Mayors, tourism councillors, private landlords, and real estate proprietors were just some of those in attendance at a meeting that took place in Velez-Malaga on March 7, where attendees were given a much-needed chance to get into the nitty gritty of the recently announced Touristic Rentals Decree.
The meeting played out in the headquarters of the Commonwealth of Municipalities of the Costa del Sol Axarquia, and was the second instalment offered in the Province of Malaga by the Junta de Andalucia regional government.
Landlords were able to use the opportunity to assuage any doubts that may have accumulated since the new decree was approved on February 2. Hot topics included the application to legalise residences and the consequences of not having registered dwellings.
Many answers were given to the queries raised, with representatives from the Commonwealth making it abundantly clear that the new law will only affect residential dwellings which are rented out habitually and intended solely for tourism purposes.
Rentals which are let out to the same person for periods of more than two months are exempt from the new decree as these are already governed by the Law of Urban Rentals.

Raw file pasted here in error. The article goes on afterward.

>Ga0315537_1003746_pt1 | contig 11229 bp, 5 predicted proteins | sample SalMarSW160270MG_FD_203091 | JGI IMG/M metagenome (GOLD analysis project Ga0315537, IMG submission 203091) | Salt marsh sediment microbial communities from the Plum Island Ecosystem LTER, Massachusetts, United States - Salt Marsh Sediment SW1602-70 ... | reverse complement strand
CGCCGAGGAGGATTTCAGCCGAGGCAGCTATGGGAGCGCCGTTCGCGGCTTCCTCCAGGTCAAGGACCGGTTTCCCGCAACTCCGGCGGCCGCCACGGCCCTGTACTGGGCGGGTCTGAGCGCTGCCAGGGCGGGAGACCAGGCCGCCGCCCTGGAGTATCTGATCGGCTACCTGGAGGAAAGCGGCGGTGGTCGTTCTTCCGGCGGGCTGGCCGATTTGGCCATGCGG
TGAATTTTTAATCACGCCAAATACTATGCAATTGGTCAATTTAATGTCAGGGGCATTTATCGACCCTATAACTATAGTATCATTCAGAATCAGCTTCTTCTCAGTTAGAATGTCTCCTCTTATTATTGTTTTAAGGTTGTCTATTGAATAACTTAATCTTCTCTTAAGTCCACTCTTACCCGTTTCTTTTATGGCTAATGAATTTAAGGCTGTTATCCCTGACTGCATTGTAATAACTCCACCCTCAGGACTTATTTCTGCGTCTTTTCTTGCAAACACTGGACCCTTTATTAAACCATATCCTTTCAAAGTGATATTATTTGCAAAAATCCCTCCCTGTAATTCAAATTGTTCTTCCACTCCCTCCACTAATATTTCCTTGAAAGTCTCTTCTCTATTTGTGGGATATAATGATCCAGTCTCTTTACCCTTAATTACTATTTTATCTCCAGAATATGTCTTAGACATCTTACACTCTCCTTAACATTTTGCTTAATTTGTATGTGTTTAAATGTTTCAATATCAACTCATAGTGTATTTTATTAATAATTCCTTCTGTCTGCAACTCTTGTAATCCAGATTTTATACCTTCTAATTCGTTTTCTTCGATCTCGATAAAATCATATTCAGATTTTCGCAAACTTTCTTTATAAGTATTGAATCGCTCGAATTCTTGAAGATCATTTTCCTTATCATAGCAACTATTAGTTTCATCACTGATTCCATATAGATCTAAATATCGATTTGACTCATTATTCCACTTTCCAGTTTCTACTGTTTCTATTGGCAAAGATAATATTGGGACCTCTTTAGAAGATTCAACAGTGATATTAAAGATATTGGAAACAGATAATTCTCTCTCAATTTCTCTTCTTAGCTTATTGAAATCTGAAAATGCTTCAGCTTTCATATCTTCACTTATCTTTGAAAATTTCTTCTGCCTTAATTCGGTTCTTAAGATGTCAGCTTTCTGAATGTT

The new decree aims to crack down on landlords who are renting out their residences for short periods of time. Anyone engaging in this practice who has not registered their residence by May 11 could be subject to hefty fines of up to €150,000.
However, President of the Commonwealth of Municipalities Gregorio Campos was emphatic in his declaration that the decree has also been designed to provide protection to both proprietors and renters, and that the new rules and conditions will guarantee a higher degree of quality control.
Campos has stated that the new measures “are fundamental because they are going to allow for an organised record of residences that are rented out for touristic uses, a method that is becoming more and more widespread among travellers, especially on online platforms.”